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Module A ButtonTopic A4.4: Learning Objectives

Think about a topic area you are already presenting in a face to face format or other setting you are comfortable with. Write the expected outcome(s) you have for your students. Do not be concerned about crafting a goal or an objective from this exercise now as you are simply thinking about the course outcomes.

I developed an online dosage calculation course for my paramedic students. It is a prerequisite course for the program. As I worked through the ISD process I started thinking about the course outcomes. I expect my students to be able to calculate a dose of a common medication for a common medical problem with 100% accuracy. I have a lot of experience with teaching my target audiences. I know math and dosage calculation is a difficult concept and that across the country many of my fellow instructors have similar problems. I also know that because we are often dealing with very sick patients and that accuracy in dosage calculation is critical there is not a lot of "wiggle room" with their performance of this skill.

So how did I do? Well, this outcome is a little broad and I need to think about the various methods of doing dosage calculation. Perhaps there are multiple methods. Maybe there is a preferred method by one of my course stakeholders. (In fact, there is a preferred method by my department and unfortunately it was not MY preferred method. I am glad I asked because I had no intention of even showing them this method. If I had continued the way I initially planned I would have had a lot of reworking to do with the course when I was finished.)

Because the student has not had the benefit of knowing what a "common medication" or a "common medical problem" is when they take this course I quickly realized that this outcome was not very realistic. I finally settled on the following: I expect my students to demonstrate how to set up a dosage calculation problem using the dimensional analysis method with 100% accuracy.

Note that I have incorporated information from the Analysis phase into this thinking process. If you do not feel you have enough experience with your topic area, audience, or any other aspect of this process, ask someone in your field that you admire. There are many support and networking opportunities for your topic area and most of us are excited to show you what we have developed. Many fields also have web sites devoted to a specific area that offer a plethora of teaching tips and techniques.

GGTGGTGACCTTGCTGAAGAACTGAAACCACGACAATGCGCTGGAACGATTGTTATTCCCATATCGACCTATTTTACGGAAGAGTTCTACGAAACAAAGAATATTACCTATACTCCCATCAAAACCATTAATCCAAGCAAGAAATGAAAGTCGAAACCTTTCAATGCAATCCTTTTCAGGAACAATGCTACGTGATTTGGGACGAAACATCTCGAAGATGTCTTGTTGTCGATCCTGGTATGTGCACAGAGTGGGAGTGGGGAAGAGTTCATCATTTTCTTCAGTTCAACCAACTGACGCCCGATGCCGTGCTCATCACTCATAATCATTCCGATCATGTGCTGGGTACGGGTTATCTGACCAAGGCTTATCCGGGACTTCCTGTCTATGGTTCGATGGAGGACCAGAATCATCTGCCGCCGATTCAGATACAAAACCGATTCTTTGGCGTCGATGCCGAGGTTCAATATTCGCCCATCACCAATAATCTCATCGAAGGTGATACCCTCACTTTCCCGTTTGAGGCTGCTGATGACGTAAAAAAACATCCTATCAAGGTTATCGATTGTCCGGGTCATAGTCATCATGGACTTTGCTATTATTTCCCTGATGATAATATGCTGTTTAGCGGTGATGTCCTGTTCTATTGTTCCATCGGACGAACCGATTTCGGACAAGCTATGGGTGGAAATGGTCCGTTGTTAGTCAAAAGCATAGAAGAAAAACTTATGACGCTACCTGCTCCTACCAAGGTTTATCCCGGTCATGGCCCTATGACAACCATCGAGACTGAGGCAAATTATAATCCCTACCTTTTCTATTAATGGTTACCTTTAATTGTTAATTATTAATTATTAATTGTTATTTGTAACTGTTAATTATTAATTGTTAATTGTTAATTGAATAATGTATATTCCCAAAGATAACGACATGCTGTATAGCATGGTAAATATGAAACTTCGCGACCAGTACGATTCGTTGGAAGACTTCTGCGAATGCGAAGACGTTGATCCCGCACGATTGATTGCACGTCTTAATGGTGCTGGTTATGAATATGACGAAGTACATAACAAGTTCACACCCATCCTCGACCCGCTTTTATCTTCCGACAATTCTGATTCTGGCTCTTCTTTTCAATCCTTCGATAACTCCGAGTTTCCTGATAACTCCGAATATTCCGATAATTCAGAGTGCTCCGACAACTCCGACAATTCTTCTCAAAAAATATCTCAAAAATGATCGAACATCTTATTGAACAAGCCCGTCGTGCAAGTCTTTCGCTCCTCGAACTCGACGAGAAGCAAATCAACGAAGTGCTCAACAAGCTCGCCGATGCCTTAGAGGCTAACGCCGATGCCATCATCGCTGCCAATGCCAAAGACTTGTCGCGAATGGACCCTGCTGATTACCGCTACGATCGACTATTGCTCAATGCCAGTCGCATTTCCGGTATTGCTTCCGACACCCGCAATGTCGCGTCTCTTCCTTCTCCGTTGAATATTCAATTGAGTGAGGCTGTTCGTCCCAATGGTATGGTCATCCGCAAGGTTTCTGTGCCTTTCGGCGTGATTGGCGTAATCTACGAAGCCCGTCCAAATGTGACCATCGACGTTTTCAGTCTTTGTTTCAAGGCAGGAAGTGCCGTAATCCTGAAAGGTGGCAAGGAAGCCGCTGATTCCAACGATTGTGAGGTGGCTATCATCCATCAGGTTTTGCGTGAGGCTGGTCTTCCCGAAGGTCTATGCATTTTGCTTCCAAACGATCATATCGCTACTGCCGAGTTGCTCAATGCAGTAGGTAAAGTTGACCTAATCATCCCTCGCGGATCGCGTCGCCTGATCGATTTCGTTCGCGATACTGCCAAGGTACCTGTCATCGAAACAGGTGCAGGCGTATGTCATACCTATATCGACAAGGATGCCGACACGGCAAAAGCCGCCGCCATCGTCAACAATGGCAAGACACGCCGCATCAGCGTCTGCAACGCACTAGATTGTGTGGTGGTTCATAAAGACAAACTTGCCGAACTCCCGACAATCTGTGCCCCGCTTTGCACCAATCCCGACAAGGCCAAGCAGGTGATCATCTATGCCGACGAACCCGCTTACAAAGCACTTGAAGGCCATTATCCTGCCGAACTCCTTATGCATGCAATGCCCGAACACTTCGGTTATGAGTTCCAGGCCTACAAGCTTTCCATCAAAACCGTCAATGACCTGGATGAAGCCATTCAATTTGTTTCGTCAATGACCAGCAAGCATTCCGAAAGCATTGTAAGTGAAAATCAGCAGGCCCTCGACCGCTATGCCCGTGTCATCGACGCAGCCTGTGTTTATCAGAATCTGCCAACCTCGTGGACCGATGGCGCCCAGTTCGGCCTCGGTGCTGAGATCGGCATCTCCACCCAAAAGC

Learning Activity I

Complete this activity after you've read this topic. Use the expected outcomes from Reflection Question 2 (above) to answer this question or select another course outcome to work with.

1. Using the outcome, write at least one goal following the ABCD format for writing objectives.

2. Write three or four objectives for the goal listed above.

3. Ask two peers to evaluate your work. Although it is helpful to select someone from within your chosen field, it is also good to ask someone who may be unfamiliar with your field to review your goals and objectives. They should be able to provide a non- biased perspective.


Learning Activity II

Visit three online courses, looking at the syllabus or description for each course. Find the course objectives and assess them for the following:

  • How easy was it to find this information? How "deep" was it in the web site (how many mouse clicks did it take you to get to it?)
  • Do the objectives identify who the intended audience is? If they do not, is there some other clue in the course that tells you this?
  • Do the objectives identify the expected outcome or behavior?
  • Do the objectives identify the condition that will be present when the outcome is evaluated?
  • Do they identify the performance standard that is considered acceptable to demonstrate competency?
  • If you have access to content for the course, spend a little time looking over the topics presented. Does it appear that the content will provide the information necessary to evaluate the objectives?


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